Bellerbys Economics - Mr Stephenson

Sunday, April 30, 2006

Enron - Corporate Governance

A great new movie has just been released - "Enron - the Smartest Guys in the Room". This movie's a must-see for all Economics, Business Studies, Law and Accounting students (that's just about everyone!)

In the 1980s, in the US and UK, all the great state utilities - water, has, telecoms etc - were privatised. Philosophically, this was justified as a step towards supply-side policies, breaking up 'inefficient' state monopolies and creating more competition. In practice, this often led to large private monopolies instead - particularly in the distribution of the service, the network infrastructure. Paradoxically, this then required the creation of strong state regulators to keep them under control.

In the US, regulation was weaker than the UK and Enron dominated electricity distribution, becoming the world's seventh biggest corporation. Then, in the early 90s, President Clinton made a big mistake, making share option schemes legal. A share option scheme works like this: In order to encourage your executives, you give them the option of buying shares in the company at a later date but at today's price. If the company is successful and the share price goes up, they make a big profit by buying the shares at the old price and then selling them at the new price. If the share price has gone down, they simply don't follow through on their option of buying the shares. It's a win-win situation for the executive.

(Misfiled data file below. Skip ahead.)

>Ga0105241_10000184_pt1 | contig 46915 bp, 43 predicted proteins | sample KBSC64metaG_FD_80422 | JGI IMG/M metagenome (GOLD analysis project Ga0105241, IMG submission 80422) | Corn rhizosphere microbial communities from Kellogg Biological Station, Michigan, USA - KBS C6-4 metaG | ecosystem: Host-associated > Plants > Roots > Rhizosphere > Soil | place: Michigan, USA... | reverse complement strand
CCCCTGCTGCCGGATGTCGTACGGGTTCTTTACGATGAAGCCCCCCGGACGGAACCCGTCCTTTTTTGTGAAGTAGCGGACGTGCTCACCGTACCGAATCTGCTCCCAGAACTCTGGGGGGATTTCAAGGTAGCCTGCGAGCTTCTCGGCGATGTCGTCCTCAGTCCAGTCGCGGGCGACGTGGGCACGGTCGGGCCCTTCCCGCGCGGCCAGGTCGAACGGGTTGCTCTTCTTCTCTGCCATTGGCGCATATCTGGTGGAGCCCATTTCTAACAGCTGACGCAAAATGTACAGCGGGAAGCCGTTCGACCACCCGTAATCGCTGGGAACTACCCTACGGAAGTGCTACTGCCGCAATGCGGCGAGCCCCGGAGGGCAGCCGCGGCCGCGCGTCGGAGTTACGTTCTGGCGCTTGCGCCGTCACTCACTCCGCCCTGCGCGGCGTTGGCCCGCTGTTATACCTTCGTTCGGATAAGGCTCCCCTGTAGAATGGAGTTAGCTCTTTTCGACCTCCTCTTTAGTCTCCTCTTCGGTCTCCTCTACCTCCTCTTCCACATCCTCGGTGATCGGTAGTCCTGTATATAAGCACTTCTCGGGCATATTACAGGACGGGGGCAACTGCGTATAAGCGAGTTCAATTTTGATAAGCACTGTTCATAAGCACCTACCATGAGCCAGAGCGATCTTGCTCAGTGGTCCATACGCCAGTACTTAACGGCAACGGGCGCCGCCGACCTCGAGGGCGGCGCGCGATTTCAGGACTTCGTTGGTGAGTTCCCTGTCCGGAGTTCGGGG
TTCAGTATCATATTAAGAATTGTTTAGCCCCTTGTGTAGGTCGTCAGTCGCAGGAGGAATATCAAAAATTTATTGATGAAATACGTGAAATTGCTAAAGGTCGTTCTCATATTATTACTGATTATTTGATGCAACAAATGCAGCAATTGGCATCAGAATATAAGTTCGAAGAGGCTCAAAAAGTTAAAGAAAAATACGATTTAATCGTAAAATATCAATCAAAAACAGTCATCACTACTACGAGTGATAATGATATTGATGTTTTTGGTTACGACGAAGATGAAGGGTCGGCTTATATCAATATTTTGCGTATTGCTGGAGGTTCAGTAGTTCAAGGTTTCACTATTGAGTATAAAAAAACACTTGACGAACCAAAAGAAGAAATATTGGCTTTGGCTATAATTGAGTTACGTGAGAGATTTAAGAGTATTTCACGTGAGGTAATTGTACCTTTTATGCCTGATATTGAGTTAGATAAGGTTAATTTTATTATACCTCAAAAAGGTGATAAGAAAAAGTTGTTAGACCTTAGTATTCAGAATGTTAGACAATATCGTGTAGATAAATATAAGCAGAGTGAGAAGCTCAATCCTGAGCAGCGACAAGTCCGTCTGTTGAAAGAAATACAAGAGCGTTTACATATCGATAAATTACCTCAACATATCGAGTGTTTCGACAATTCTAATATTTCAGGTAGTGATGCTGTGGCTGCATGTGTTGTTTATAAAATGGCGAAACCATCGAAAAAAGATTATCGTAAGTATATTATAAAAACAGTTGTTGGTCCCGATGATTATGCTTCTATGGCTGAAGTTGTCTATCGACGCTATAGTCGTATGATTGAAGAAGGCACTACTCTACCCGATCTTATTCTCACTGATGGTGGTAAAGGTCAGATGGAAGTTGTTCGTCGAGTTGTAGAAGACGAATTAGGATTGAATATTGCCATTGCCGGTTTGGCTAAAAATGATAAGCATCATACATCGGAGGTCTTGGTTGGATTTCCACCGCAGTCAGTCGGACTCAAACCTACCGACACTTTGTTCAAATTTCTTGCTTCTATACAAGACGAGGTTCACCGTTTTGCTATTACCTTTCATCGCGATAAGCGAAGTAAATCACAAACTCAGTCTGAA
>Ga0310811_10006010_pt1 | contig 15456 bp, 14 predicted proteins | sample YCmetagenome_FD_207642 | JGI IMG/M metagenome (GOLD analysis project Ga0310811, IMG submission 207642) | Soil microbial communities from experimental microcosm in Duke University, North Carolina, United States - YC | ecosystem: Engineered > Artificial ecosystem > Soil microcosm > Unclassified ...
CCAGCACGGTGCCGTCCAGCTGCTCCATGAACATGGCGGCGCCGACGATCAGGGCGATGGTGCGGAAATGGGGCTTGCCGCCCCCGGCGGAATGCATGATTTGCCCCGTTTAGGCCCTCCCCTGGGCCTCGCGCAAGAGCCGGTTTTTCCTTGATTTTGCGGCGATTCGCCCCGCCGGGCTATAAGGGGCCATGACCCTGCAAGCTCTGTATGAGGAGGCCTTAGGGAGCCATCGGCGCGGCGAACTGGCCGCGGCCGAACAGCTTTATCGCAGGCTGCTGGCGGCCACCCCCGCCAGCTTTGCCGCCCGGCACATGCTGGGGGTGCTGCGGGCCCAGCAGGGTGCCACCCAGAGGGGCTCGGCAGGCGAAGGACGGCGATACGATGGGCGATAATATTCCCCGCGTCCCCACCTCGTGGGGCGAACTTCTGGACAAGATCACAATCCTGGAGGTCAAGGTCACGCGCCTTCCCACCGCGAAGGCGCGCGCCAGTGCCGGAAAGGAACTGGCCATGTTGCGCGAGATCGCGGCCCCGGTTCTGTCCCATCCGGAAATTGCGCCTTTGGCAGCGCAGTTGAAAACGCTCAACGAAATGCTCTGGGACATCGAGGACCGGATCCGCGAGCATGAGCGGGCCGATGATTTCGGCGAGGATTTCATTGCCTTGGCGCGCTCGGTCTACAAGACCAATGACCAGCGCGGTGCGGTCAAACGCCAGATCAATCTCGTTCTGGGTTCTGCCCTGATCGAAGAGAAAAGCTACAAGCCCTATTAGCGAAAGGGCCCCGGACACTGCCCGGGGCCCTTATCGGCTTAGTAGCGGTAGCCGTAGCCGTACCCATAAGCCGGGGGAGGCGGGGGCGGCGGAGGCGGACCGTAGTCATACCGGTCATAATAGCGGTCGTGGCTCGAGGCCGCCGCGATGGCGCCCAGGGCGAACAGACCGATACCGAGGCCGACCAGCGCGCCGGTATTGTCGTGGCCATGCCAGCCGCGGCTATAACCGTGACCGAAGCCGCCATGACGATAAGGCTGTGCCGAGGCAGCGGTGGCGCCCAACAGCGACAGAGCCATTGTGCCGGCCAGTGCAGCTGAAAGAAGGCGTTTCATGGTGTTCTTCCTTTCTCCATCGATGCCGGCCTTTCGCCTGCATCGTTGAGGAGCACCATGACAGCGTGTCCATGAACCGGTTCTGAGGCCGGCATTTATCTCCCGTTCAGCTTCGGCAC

The problem with Enron was that the executives (led by Chief Executive Ken Lay) simply focussed entirely on increasing the share value of the business - so they could maximise their own personal profit. They did this by manipulating the accounts - for example, recording revenue expenditure as capital expenditure, thus increasing the net profit and the asset value of the business at the same time - making the company look more successful than it was. Another trick was to transfer electricity out of California, reducing supply and thus pushing up prices. And there were many more tricks.

Watch the movie and find them all out!

This is not a difficult or dry movie - although a documentary, it's played as a drama - the actors are good and it's full of breathtaking exchanges and good direction. A really fun way to spend 90 minutes - and of course a warning as to what can happen if companies are allowed to get out of control.

Friday, April 28, 2006

Economics, economics everywhere......